So … here they were last night, playing into her hands further by escalating the feud in a highly visible way:

Loeffler’s campaign must have been ecstatic. Becoming the scourge of BLM sympathizers is exactly the sort of thing she’s looking for to elbow Collins aside among Georgia righties. Her campaign naturally highlighted the “Vote Warnock” t-shirts on Twitter:

Collins was left grumbling to the Atlanta Journal-Constitution, wondering why Loeffler didn’t speak out a few years ago when the WNBA allowed fans to donate a portion of ticket sales to Planned Parenthood. “She just has no moorings,” he complained. “It’s what happens when you have never had to take a stand on anything – a history where she doesn’t comport to what she wants to run for now.”

It’s awfully cynical. But is it working? From the end of June through most of July, Loeffler trailed Collins in every poll of Georgia’s “jungle primary.” (There are no party primaries there. Candidates from both parties compete in a single election and the top two finishers head to a runoff, assuming no one gets 50 percent.) Sometimes she trailed by just a few points, but in at least one survey from mid-July tracked by FiveThirtyEight she trailed by 10. Then, a few days ago, Monmouth dropped its latest poll of the state. Lo and behold:

Look who leads among Republicans and conservatives. How much of that is attributable to Loeffler’s calculated fracas with the WNBA over Black Lives Matter and how much is attributable to her bottomless war chest is anyone’s guess. But the BLM controversy surely isn’t hurting her. Maybe it will later if she ends up in a runoff with a Democrat, but at the moment she seems poised to overcome her primary obstacle, fellow Republican Collins.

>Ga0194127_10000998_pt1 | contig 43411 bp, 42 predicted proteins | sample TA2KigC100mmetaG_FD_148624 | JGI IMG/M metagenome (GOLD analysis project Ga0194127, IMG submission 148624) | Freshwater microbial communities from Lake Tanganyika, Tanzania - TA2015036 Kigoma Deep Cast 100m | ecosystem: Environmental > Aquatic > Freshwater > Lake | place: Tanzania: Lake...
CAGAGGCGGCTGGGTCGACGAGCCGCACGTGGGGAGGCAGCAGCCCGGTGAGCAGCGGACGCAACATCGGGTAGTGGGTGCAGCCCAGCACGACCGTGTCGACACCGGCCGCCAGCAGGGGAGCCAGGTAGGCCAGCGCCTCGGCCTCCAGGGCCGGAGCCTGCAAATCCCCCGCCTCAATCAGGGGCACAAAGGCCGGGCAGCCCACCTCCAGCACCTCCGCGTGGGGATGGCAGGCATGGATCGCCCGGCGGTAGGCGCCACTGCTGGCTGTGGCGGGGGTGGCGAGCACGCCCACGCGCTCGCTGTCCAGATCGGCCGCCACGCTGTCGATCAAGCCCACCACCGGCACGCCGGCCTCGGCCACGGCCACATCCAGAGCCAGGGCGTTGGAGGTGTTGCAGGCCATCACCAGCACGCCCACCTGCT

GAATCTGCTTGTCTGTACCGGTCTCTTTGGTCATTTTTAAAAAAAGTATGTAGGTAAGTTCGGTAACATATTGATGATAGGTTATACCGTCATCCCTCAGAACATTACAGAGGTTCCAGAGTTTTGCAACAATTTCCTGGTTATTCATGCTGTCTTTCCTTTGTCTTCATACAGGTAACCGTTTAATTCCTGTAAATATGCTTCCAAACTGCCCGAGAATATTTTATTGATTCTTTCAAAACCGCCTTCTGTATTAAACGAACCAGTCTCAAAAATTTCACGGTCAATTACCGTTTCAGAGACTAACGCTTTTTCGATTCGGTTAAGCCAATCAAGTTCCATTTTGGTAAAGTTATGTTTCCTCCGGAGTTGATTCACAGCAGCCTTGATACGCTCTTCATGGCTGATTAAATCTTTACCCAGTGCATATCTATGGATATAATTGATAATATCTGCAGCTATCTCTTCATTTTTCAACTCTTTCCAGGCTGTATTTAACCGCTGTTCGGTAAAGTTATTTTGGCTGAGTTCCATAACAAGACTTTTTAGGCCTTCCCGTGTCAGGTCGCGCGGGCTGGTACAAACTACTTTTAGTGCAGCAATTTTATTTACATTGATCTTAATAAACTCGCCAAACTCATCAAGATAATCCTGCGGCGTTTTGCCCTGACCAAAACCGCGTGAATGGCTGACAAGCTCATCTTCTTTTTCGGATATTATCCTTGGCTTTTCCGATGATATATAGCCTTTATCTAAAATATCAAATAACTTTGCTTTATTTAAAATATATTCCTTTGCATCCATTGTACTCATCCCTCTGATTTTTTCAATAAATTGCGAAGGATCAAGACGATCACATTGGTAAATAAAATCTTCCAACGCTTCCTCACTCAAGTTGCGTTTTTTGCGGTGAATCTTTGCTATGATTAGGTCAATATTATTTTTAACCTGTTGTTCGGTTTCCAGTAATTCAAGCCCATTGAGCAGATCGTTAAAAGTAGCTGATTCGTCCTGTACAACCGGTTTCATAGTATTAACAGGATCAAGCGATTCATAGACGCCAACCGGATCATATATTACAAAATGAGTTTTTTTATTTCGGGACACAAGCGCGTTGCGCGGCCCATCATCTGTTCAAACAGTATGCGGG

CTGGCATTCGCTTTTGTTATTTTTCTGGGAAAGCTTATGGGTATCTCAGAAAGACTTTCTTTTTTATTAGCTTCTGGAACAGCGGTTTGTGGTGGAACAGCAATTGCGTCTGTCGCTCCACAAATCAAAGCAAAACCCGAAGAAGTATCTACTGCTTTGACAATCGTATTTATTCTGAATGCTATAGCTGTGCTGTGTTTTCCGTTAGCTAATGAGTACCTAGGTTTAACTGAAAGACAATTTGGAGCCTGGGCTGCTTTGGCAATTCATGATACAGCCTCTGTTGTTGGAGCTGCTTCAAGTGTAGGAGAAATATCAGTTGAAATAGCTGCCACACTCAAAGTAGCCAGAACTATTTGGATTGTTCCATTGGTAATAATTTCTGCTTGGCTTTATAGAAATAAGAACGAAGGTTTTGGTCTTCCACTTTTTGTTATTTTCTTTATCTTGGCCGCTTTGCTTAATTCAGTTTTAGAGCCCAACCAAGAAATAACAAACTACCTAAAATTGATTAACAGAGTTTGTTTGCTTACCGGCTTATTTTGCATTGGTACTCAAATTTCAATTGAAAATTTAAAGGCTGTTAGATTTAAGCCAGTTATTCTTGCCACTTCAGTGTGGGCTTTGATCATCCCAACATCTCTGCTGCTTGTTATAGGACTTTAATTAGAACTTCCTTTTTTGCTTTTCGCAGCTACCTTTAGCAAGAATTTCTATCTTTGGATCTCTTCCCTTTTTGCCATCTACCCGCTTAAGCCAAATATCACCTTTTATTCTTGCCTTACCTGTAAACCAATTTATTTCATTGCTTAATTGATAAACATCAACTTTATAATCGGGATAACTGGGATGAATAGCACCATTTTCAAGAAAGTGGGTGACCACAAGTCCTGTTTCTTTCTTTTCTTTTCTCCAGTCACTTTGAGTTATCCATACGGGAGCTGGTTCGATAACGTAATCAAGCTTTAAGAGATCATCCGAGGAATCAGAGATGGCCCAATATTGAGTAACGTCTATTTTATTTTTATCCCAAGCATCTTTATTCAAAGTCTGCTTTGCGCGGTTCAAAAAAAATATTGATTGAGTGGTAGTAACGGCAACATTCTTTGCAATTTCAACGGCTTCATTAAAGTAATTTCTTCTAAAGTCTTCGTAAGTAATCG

Note, by the way, that Raphael Warnock, the subject of the players’ t-shirt endorsement, isn’t even the top polling Democrat in the race. He’s fourth in single digits despite being the party’s preferred candidate this year. That’s no fluke, either. Other polls show Warnock struggling to gain traction and routinely trailing fellow Dem Matt Lieberman by a few points. State and national party leaders think he has the most upside in the field, as he could conceivably rebuild the black and progressive coalition that nearly made Stacey Abrams governor in 2018. (Abrams has endorsed Warnock, as have a slew of Democratic senators.) But he’s not catching on so far. Maybe once Abrams and the other famous names who’ve backed him hit the trail for him, it’ll turn around. But right now there’s at least some chance that he, Lieberman, and less popular Dem candidates will split the lefty vote and propel Loeffler and Collins to an all-Republican runoff later this year. Hoo boy.